Paulin Mutwale Kapepula1,*,Ondze Jacques Trésor2,Njakarinala Ranarivelo3,Ange Mouithys-Mickalad4,Thierry Franck4,Michel Kasongo Kawayidiko2,Arthur Duki Mpanzu2,Michel Frédérich5,Nadège Ngombe Kabamba1,Christophe Masiala Tsobo2
1Centre d’Etudes des Substances Naturelles d’Origine Végétale (CESNOV), Faculty of Pharmaceutical Sciences, University of Kinshasa, Kinshasa, CONGO.
2Service of Bromatology, Faculty of Pharmaceutical Sciences, University of Kinshasa, Kinshasa, CONGO.
3Génie des Procédés et des Systèmes Industriels, Agricoles et Alimentaires (GPSIAA), University of Antananarivo, Antananarivo, MADAGASCAR.
4Centre for Oxygen Research and Development (C.O.R.D.), Center for Interdisciplinary Research on Medicines (CIRM), University of Liège, Liège, BELGIUM.
5Laboratory of Pharmacognosy, Center for Interdisciplinary Research on Medicines (CIRM), University of Liège, Liège, BELGIUM.
Introduction: Nutrition is an important aspect of public health and the high intake of vegetables and fruits would greatly reduce the risk of diseases associated with oxidative damage. Triclisia gilletii, a traditional vegetable from Kongo Central area (DR. Congo), was studied for establishing the cellular antioxidant activity, the inhibition of a proinflammatory enzyme (MPO) activity of its different parts and their microscopic and Chromatographic features. Materials and Methods: The antioxidant activities and the inhibition effect on MPO activity of decoctions from leaves, root bark and stern bark of Triclisia gilletii were evaluated using in vitro cell-free, cell-based and enzymatic assays. In addition, to better characterize the plant, the microscopic features and chromatographic profiles of different parts of T. gilletii were determined. Results: Microscopically, leaf can be characterized by anomocytic stomata, spiral vessels, pluricellular non-glandular trichomes, root bark by pitted vessels, abundant starch grains, isodiametric sclereids, cristalline fibers, and stem bark by tracheids with bordered pits, sclereids, ovoids starches grains and pitted vessels. Aqueous extracts of all parts showed the best cellular antioxidant activities on ROS-induced chemiluminescence using L012 on HL 60 monocytes at the concentrations range of 0.1–2 μg/mL with the root bark being the most active plant part. Extracts showed more efficient MPO inhibitory activity measured by the SIEFED technique, with the stem bark being the most active. Antioxidant and anti-inflammatory activities were significantly higher and positively correlated with phytochemicals. Conclusion: The obtained bioactivities may justify the use of this plant as a traditional vegetable, potent nutraceutical and medicine.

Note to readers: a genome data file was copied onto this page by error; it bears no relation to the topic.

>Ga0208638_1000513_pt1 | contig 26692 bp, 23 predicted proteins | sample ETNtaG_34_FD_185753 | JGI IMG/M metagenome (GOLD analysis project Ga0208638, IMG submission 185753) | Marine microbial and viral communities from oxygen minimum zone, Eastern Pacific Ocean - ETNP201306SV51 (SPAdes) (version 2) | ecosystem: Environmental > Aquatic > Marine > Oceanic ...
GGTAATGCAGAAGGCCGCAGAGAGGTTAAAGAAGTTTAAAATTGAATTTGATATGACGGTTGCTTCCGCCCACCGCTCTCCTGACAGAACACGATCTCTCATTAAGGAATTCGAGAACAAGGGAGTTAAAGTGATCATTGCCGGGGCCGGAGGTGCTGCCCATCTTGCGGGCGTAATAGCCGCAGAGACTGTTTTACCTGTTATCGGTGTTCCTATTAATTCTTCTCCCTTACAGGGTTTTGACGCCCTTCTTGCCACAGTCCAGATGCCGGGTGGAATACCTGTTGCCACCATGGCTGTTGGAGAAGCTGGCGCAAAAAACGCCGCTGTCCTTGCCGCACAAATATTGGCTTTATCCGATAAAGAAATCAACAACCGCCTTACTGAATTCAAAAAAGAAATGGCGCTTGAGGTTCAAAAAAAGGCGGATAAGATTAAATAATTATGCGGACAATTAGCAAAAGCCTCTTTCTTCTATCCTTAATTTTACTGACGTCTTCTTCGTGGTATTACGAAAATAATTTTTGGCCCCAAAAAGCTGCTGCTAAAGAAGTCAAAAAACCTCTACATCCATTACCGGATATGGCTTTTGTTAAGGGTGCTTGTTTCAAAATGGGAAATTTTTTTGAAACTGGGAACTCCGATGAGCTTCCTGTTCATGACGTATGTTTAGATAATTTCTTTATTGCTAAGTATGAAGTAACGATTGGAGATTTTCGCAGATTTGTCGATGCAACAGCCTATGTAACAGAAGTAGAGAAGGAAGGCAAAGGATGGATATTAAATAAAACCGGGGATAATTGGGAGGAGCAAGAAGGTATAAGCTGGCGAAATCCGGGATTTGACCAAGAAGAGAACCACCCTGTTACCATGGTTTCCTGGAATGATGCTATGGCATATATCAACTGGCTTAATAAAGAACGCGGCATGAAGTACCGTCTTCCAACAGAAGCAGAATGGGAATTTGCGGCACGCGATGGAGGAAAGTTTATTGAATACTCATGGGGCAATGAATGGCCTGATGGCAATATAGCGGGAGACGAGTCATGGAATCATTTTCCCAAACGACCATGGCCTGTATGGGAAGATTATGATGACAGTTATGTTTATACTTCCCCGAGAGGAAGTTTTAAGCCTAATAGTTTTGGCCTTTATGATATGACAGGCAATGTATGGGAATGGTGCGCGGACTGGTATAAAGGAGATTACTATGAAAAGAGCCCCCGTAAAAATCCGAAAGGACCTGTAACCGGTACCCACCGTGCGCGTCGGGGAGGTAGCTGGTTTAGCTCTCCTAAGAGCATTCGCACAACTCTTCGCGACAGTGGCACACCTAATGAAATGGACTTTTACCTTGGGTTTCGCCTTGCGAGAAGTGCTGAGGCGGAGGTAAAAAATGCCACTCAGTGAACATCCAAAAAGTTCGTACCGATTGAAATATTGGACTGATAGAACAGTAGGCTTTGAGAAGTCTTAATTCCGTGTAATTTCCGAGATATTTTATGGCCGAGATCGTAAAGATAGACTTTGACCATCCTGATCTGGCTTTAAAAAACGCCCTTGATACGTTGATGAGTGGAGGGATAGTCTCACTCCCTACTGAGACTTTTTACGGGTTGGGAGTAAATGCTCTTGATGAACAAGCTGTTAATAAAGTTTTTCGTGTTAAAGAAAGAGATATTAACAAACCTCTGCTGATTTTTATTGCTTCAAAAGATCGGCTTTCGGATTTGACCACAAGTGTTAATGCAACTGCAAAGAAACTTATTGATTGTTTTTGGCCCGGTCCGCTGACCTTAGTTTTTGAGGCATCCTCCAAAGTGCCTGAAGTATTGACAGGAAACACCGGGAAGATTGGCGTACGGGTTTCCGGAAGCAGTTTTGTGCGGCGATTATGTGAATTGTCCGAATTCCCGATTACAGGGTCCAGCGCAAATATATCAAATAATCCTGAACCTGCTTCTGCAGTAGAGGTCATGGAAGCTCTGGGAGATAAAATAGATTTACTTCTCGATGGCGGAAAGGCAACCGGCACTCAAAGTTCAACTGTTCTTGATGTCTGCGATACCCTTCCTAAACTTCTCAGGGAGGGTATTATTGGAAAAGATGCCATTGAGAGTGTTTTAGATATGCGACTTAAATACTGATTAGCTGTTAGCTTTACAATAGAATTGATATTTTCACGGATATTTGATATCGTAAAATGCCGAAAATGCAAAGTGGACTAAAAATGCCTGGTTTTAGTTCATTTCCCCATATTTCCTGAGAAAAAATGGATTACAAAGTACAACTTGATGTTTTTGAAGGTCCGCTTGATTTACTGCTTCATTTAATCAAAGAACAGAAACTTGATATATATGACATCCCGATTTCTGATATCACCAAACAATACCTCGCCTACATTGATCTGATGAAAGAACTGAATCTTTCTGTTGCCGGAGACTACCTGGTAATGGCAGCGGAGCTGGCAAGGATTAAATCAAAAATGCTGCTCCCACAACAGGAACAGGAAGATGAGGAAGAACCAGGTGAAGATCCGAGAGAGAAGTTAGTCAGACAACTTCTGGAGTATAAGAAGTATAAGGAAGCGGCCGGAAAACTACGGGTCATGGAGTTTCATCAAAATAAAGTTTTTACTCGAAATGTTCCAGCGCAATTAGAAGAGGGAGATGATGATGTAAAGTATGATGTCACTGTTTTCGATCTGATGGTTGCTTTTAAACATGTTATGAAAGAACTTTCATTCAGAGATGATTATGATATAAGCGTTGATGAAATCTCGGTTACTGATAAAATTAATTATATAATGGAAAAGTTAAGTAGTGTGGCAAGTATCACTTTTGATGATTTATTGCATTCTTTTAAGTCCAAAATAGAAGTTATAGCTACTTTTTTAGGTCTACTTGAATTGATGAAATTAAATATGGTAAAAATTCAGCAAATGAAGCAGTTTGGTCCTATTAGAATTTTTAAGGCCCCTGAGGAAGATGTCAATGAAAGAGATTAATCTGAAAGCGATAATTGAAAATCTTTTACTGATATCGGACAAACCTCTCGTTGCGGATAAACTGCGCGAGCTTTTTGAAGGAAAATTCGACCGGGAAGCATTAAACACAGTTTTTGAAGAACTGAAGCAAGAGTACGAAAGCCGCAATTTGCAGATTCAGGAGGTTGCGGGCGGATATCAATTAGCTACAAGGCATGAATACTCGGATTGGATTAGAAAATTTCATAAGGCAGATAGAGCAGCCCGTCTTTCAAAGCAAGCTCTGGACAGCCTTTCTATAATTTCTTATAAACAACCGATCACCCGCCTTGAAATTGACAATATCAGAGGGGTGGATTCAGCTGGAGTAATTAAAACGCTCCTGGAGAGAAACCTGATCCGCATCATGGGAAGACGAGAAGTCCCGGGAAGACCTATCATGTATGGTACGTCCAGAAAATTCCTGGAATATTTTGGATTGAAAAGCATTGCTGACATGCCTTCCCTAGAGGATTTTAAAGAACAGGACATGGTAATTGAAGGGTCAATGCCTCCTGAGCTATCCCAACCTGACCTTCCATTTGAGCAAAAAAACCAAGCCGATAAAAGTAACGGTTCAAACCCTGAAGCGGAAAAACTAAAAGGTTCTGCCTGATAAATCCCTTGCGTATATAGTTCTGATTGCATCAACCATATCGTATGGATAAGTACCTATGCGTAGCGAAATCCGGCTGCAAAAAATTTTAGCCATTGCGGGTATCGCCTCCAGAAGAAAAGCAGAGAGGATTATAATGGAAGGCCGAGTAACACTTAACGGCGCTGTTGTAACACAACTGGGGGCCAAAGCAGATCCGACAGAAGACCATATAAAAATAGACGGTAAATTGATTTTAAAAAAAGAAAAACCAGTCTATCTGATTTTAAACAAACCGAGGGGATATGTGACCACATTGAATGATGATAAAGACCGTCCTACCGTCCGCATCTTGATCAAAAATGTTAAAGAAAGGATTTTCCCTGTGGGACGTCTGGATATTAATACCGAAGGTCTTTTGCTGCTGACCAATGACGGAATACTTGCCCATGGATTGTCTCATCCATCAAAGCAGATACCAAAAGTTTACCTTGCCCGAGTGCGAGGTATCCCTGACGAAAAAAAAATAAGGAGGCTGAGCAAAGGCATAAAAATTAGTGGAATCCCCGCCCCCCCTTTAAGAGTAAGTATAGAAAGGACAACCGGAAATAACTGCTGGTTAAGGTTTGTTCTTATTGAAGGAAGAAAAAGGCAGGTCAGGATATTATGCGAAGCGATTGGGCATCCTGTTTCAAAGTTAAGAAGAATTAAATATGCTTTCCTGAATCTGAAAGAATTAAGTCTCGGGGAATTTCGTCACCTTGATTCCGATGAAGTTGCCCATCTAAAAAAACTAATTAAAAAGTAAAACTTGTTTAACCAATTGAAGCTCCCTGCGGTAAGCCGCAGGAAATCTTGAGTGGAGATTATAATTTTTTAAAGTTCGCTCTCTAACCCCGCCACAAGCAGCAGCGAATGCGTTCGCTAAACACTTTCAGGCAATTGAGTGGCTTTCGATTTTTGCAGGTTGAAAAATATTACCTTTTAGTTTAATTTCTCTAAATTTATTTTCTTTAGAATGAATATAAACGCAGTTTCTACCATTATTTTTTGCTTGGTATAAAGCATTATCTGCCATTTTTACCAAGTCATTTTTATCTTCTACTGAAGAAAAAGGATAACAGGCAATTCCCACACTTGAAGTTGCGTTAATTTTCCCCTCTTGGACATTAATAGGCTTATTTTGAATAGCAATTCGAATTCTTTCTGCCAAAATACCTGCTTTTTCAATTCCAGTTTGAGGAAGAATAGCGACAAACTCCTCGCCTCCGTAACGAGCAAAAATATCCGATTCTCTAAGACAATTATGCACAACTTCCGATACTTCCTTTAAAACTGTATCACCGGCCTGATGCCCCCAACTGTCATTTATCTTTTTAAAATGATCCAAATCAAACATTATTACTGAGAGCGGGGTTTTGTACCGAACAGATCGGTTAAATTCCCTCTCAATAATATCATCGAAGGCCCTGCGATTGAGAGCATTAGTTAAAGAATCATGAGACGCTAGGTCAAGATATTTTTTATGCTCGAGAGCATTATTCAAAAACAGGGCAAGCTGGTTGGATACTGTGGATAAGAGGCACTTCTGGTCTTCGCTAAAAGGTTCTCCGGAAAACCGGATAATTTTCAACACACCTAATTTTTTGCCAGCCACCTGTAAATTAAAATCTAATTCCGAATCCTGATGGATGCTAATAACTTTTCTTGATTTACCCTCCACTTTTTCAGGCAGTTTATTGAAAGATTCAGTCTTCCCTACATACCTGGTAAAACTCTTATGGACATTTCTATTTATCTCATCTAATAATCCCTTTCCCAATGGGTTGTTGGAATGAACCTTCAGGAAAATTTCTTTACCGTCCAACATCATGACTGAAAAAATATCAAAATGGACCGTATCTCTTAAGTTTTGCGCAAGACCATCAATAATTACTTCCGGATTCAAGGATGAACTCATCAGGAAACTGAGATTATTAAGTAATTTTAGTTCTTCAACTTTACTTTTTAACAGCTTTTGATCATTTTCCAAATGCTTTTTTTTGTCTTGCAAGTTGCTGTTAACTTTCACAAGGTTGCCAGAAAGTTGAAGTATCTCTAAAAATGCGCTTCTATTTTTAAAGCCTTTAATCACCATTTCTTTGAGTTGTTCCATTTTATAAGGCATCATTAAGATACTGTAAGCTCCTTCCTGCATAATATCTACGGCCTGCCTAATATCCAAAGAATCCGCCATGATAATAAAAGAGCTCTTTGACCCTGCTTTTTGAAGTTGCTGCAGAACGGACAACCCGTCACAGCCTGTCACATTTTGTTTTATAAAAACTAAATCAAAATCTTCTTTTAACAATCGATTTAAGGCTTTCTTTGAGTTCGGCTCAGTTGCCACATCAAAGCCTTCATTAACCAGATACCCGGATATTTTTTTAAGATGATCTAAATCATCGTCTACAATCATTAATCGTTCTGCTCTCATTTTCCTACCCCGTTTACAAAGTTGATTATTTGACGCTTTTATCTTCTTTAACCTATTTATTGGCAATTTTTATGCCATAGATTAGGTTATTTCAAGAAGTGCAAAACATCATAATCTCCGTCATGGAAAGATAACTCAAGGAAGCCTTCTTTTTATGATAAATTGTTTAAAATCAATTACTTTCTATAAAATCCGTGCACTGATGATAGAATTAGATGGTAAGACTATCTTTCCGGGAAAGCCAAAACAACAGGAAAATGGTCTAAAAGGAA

Keywords: Chromatographic Fingerprint, HL60, Myeloperoxydase, Triclisia gilletii, Traditional Food.